Monday, 30 December 2013


Talos with some of my Foundry Argonauts

I am very grateful to my particular friend Sophie, from Vancouver, for giving me something I have been after for ages: the twelve inch vinyl Talos model by X-plus.  This is a recreation of the creature from the Ray Harryhausen film Jason and the Argonauts.

Ray Harryhausen with his original model of Talos

Now the scale isn't right, of course, but it is quite acceptable for wargaming purposes.  In one way it is actually life size because the original model made by Ray Harryhausen is about one foot tall!

In fact the scale of Talos changes from scene to scene in the film.  Taking the Colossus of Rhodes as their guide (the mythological Talos was only eight feet tall  -a 40mm figure would work better for purists) the filmmakers said that Talos was about 100 feet tall.  Indeed if you look at the height of Todd Armstrong compared with the life sized prop foot they built for the film and extrapolate his height upwards then Talos is about 120 feet tall; over two feet tall to be in scale for a 28mm figure.

Harryhausen's original model

However, when Talos first appears he towers over the cliffs on the location at Palinuro in Italy.

In the famous sequence where he bestrides the channel like a colossus (a deliberate nod to the Colossus of Rhodes), to paraphrase Shakespeare, and picks up the Argo he must be more like 500 feet tall.

So I'm not worried about the size of the model.  He is appropriately big for 28mm figures, working out at about sixty feet tall, scale size.

Going for about the same cost on the internet is the now defunct Maelstrom Game's resin Talos which came in at about six inches.  So if you want to do 15mm Argonauts (but why would you?) it could be just the job, despite not being modelled on the Harryhausen version.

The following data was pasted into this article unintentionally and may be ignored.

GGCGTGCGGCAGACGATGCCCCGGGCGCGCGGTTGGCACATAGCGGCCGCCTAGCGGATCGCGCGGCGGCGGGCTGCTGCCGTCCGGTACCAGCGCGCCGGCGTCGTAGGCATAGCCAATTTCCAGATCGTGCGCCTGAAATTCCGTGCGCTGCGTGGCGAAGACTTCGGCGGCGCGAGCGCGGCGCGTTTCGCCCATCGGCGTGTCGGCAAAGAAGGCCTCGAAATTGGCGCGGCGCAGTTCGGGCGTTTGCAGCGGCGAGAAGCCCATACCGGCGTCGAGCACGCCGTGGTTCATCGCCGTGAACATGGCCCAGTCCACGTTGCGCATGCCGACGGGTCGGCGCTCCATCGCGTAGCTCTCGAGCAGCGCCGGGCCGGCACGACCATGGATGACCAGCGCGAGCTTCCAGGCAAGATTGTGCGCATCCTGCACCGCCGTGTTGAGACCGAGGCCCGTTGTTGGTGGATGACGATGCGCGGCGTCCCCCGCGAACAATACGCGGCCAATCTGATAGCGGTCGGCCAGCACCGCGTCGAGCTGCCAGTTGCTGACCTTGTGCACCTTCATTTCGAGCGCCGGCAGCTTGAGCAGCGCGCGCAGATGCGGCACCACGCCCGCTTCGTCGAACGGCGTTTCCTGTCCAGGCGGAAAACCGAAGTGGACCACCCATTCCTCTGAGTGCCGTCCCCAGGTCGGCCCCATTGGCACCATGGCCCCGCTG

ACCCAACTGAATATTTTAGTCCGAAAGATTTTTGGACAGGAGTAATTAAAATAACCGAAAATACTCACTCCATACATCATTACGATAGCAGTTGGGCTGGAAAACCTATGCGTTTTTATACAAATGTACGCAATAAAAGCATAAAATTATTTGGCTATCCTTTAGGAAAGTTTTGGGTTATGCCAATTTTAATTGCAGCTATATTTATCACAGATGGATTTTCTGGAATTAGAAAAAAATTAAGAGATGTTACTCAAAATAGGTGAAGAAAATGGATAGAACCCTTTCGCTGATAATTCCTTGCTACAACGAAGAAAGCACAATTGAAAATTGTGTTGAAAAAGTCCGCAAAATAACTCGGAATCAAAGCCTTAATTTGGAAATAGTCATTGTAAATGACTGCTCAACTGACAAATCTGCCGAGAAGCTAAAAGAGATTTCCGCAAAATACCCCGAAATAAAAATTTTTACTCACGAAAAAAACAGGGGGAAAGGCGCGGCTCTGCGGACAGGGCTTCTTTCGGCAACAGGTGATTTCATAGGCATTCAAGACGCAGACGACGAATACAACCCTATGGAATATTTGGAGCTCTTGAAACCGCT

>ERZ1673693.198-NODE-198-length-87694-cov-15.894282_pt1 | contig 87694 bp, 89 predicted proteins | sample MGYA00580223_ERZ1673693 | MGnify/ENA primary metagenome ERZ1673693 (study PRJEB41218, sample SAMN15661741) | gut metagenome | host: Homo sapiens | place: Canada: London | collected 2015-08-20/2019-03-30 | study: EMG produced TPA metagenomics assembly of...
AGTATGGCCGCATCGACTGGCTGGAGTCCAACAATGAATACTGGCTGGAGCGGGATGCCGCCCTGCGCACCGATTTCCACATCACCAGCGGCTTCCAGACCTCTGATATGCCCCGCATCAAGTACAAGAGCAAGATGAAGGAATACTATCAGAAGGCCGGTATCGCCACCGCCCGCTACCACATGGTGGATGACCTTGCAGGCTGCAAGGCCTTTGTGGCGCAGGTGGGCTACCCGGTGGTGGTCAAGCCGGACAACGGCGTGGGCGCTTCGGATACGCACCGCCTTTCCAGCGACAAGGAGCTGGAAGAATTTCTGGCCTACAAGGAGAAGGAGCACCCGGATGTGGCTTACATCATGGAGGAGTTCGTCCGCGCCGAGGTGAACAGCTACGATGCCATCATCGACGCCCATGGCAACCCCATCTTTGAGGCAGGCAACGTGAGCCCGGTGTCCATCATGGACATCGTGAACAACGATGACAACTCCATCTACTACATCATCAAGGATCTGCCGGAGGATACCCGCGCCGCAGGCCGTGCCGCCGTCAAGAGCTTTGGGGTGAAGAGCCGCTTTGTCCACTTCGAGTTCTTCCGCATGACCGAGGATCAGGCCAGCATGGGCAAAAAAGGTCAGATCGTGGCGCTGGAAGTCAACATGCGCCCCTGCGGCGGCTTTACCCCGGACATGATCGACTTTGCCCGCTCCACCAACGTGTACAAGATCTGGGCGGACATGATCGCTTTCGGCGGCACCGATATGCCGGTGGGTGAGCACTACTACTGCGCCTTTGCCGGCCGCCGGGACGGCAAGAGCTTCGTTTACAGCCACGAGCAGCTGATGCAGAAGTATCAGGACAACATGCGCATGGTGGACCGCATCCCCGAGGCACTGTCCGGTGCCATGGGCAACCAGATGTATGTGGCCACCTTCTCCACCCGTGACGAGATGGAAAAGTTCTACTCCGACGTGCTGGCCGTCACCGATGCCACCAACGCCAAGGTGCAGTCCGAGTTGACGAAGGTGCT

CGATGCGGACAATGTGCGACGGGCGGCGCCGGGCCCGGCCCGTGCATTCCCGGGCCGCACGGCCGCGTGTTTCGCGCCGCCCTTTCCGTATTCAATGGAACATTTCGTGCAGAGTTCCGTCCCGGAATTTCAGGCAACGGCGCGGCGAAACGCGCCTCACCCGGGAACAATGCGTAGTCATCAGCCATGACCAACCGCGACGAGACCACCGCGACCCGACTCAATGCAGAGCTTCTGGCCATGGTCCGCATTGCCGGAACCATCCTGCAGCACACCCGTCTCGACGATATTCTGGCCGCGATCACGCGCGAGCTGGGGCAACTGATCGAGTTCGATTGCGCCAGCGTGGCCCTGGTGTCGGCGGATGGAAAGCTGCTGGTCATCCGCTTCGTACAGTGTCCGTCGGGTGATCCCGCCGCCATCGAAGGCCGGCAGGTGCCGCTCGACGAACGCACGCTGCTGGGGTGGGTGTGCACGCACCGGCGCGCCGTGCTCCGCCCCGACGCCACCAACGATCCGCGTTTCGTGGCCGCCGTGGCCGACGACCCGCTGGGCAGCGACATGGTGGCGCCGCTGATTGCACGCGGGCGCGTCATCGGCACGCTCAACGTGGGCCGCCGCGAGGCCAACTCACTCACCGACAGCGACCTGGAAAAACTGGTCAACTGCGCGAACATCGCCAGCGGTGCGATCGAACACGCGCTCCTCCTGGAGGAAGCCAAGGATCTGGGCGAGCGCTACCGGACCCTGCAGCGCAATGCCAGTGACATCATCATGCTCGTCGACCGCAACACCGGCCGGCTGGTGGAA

Talos (or Talus) has, like many Greek mythological figures, a somewhat confused history.  Like Cronos, Talos has pre-Greek origins so carries the story of being the last of his race.  In one version of the story Talos was made by Hephaestus for King Minos of Crete.  Here the story gets conflated with that of the minotaur as the automaton Talos made was in the form of a bull.  

In the other main version of the story Talos was a gift from Zeus to Europa, mother of Minos of Crete.  Rather than being an automaton he was a living creature, albeit made from bronze. He had a real vein running from ankle to neck containing ichor, the lifeblood of the gods, and one weak spot in his ankle (reminiscent of Achilles heel) where a bronze nail (or a great big hatch in the Harryhausen version) keeps his ichor inside his body.

The death of Talos on a Greek vase

Anyway, he was seen as the guardian of Crete so when the Argonauts tried to land there on their long journey back from having taken the golden fleece (not beforehand as in the Harryhausen film) Talos throws rocks at the Argo to keep them away.  He was either killed by an arrow in the ankle shot by Poeus, one of the Argonauts, using Heracles bow, or tricked by Medea's sorcery to remove the nail in his ankle vein in exchange for promised immortality or hypnotised into dropping one of the rocks on his ankle.  The talus bone in the ankle is named after him.

Anyway, despite all of this confusion he is still the guardian of Crete and someone the Argonauts will have to vanquish through archery or sorcery if they want to resupply the Argo.


  1. Hello guy! :)

    Do you know where I can find rules to play with argonauts miniatures (or some similar game like "Of Gods and Mortals")? :)


    1. Try Wargames Foundry's Tribes of Legends rules and Crooked Dice's 7th Voyage rules